The craft beer revolution is infiltrating every corner of the globe and nowhere is this more apparent than the burgeoning craft beer scene in Paris. Five years ago Paris was a beer backwater with little more than homogenised, bland lager on offer, but since then around 15 craft breweries have opened in the Paris region including the first of its kind, La Brasserie de la Goutte d’Or in the 18th Arrondissement, Montreuil-based Deck & Donohue and Le Triangle, Paris’s first gastrobrewpub near the trendy Canal Saint Martin all of which are brewing a diverse range of beer styles from saisons to stouts and everything in between. There is a groundswell of interest in craft beer and a new generation of Parisian gastronomes are waking up to the remarkable affinity between fine French food and quality craft beer. [Check out our article on top spots to buy and drink craft beer in Paris .]
During Paris Beer Week  held recently in the capital, the pioneers of the craft beer movement – America’s small and independent craft brewers (represented by the Brewers Association) – rolled into town to spread the word about the flavor, diversity and quality of craft beer and demonstrate its mouth-watering compatibility with food.
Bob Pease, President & CEO of the Brewers Association , explains: “The pre-conceived notion in France is to serve wine with food, but if people have an open-mind about taste, the experience they have with American craft beers and food will be unlike anything they have ever tried before.”
To prove beer’s worthy place at the dinner table, the Brewers Association organized an exclusive beer and food pairing dinner showcasing the most popular beer styles in the world alongside the cuisine of acclaimed chef Edward Delling Williams (formerly of Au Passage). Hosted by Florent Ciccoli at Parisian neo-bistro Jones , the menu was a collaboration between Edward Delling-Williams and the Brewers Association’s Executive Chef, Adam Dulye, who is himself one of the world’s leading exponents on matching beer and food.
The result was a five-course/10 beer feast of glorious flavors running the gamut of beer styles from saisons, to pale ales and IPAs, brown ales and stouts. The evening began with a fresh crab, raw pea and home-made labneh salad with pea oil paired with Great Divide Collette Farmhouse Ale (7.3%) and Boulevard Tank 7 Saison (8.5%). Chef Adam Dulye explained that the beer styles for the courses ahead would begin on a light note and intensify in hop character as the pairings progressed. He assured us that even after five courses and 10 different beers our palates would not be fatigued and that we could leave Jones, walk into a bar, enjoy a beer and not feel satiated!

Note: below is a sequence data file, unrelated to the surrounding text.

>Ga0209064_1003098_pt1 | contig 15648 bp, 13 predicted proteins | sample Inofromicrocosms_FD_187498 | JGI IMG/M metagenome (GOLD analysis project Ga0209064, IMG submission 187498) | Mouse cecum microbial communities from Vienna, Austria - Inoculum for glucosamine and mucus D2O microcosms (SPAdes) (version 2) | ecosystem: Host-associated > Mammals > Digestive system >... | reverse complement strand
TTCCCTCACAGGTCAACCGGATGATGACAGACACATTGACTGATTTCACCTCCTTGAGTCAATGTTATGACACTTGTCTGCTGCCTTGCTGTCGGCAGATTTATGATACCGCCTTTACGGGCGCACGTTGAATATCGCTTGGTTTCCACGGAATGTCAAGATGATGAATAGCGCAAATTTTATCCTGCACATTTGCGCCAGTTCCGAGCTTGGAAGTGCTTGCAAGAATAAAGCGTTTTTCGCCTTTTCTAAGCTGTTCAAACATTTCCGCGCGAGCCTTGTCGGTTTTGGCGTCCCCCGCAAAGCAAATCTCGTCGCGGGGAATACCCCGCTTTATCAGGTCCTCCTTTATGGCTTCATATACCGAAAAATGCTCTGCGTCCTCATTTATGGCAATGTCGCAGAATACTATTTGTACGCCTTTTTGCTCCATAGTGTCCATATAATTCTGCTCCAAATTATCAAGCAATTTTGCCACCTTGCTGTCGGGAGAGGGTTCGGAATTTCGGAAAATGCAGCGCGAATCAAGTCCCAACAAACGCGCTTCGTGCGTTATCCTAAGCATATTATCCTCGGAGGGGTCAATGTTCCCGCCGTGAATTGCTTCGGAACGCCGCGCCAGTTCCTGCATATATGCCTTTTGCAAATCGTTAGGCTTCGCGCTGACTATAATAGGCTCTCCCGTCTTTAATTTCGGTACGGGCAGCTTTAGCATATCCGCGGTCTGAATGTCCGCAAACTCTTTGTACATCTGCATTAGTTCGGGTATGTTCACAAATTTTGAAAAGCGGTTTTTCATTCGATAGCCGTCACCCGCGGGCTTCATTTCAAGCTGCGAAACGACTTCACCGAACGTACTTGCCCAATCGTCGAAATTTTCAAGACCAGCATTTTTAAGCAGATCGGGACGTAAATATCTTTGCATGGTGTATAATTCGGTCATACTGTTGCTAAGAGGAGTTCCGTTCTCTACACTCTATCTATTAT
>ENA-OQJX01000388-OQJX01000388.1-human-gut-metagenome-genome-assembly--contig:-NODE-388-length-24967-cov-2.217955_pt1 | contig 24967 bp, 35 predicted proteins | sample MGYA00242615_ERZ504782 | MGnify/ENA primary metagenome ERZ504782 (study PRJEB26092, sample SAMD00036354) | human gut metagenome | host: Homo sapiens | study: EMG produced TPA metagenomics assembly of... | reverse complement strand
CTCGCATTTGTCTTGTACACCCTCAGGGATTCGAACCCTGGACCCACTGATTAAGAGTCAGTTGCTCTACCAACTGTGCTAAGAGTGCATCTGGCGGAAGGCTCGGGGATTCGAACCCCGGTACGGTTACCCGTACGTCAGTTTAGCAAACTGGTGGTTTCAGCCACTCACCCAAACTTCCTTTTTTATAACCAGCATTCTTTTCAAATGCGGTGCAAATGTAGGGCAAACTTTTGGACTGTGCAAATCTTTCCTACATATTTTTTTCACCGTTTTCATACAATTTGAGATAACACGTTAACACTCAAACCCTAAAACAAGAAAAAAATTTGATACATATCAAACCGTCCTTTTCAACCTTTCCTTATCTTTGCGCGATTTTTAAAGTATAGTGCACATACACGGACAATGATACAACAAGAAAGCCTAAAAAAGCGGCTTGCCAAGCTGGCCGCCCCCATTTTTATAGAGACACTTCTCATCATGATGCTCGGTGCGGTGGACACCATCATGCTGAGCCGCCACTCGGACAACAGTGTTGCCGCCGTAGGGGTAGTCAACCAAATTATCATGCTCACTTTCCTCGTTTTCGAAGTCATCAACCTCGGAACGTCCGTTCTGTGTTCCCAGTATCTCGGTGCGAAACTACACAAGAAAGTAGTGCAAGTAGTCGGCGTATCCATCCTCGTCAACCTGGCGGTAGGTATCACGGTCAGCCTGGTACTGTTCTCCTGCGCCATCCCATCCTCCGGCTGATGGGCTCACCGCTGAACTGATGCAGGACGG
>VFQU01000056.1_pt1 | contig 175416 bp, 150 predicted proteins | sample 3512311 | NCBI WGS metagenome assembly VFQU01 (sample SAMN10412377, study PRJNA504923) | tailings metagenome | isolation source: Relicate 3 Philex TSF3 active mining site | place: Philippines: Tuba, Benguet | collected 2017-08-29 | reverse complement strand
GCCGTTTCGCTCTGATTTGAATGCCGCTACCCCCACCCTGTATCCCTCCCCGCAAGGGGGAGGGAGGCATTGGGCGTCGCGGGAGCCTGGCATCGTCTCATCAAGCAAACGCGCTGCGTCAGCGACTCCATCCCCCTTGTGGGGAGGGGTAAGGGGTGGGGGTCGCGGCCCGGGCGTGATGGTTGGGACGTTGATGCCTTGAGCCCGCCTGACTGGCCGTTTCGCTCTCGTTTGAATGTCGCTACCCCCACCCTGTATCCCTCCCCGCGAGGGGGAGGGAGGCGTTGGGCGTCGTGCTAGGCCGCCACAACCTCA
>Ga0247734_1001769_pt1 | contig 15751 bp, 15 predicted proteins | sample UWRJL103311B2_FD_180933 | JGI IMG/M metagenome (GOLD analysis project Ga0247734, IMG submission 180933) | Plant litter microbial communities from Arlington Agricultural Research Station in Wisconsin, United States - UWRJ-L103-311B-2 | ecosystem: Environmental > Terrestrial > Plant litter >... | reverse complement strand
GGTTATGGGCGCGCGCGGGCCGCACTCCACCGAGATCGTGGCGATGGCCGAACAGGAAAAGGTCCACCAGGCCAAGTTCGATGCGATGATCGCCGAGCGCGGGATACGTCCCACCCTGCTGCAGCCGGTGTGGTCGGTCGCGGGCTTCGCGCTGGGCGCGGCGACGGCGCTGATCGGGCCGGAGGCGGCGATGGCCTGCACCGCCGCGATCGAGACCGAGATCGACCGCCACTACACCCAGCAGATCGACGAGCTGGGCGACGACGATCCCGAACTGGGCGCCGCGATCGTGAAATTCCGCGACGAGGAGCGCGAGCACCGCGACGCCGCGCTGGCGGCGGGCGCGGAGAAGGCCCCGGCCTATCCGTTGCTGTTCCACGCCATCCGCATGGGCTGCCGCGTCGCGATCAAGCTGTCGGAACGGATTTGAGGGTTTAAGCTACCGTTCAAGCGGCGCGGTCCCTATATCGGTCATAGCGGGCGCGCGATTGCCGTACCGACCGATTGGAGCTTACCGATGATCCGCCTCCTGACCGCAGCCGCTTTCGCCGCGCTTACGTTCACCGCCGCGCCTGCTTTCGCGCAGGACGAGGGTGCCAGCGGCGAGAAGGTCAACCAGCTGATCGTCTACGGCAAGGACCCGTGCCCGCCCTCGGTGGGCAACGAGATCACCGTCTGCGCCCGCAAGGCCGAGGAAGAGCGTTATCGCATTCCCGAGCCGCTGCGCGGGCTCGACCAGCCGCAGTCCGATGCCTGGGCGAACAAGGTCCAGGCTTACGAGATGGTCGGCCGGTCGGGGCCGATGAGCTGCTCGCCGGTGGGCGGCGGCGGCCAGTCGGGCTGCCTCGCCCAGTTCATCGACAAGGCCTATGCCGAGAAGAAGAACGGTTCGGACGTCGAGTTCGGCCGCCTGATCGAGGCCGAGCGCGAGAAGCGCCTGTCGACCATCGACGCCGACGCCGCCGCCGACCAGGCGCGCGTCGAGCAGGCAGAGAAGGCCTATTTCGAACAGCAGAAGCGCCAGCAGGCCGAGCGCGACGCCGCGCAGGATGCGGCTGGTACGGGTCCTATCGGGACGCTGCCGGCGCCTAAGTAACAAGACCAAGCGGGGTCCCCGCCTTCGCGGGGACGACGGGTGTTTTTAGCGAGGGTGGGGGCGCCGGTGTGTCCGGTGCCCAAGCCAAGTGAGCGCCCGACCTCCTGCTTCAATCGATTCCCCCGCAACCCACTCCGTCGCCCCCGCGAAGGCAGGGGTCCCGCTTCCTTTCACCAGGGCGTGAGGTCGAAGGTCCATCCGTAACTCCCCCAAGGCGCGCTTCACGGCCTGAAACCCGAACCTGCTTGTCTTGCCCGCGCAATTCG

Next up was a smoked mackerel gratin and foccacia stuffed with smoked mozzarella and home-made butter accompanied by Sierra Nevada Pale Ale (5.6%) and Oskar Blues Dale’s Pale Ale (6.5%). This was truly a match made in heaven. The mackerel was cooked in a creamy rich béchamel sauce with parmesan and perfectly balanced by the hoppy, subtle malt notes of the pale ales. They cut through the richness of the dish with aplomb to leave the palate feeling clean, refreshed and ready for the next heavenly mouthful.
Chef Adam’s skilful sequencing of beers moved on to IPAs– the rockstars of the craft beer world– with beetroot braised cuttlefish, beetroot, blood orange and bacon fluff paired with Coronado Stingray IPA (7.9%) and Maui Big Swell IPA (6.8%). The cuttlefish was cooked sous vide and marinated in blood orange to provide acidity. As we tucked in with relish, Adam explained that IPAs balance the palate in two ways – by cutting through fat and by counter-acting acidity. IPA is the most popular beer style in the States and it is easy to see why this big, bold, beast of a beer style goes so well with food.
Then came a quite incredible combination of slow roasted pork belly, black garlic and fava beans with Allagash Dubbel (7%) and Saddle Bronc Brown Ale (5.4%). The soft, smooth Dubbel with its plum, dried cherry and nutty flavors cut and complemented the richness of the pork perfectly while the Brown Ale with its hoppier, maltier, roasted nut flavor notes enhanced the sweetness of the black garlic.
And finally to desert, Adam chose two beer styles for this course – smooth, velvety Left Hand Nitro Milk Stout (6%) and barrel-aged Odell Friek Sour Ale (6.5%) which had been fermented with cherries and raspberries, teamed with stout cake and chocolate with a malt ice cream. The deep roasted chocolate flavors of the stout boosted the chocolate in the cake while the burst of sour tartness from the Friek left the palate cleansed and refreshed.
Bob adds: “We are looking to produce an ‘A-ha’ moment – when diners taste the malt and hops of the beer and react to the flavors the chef is creating in the food.”
The Parisian craft beer scene may not be as developed as our friends across the Atlantic but as Bob explains: “Every country is different. The bar culture in France is not as geared towards beer as other countries but as long as brewers pay attention to quality and produce world-class products to meet the discerning tastes of Parisians, it’ll happen in time. In the States today you can walk into a white tablecloth restaurant and find a beer list on the table. That didn’t happen five years ago. Even in the last few months in Paris we’ve seen growing interest in craft beer from beer and food venues such as La Fine Mousse and Trois 8 to established, well-revered bistros such as Jones, wine bars such as Martin and restaurants such as Aux Deux Amis. We’re at ground zero with the Parisian beer scene and it’s exciting to be part of it.”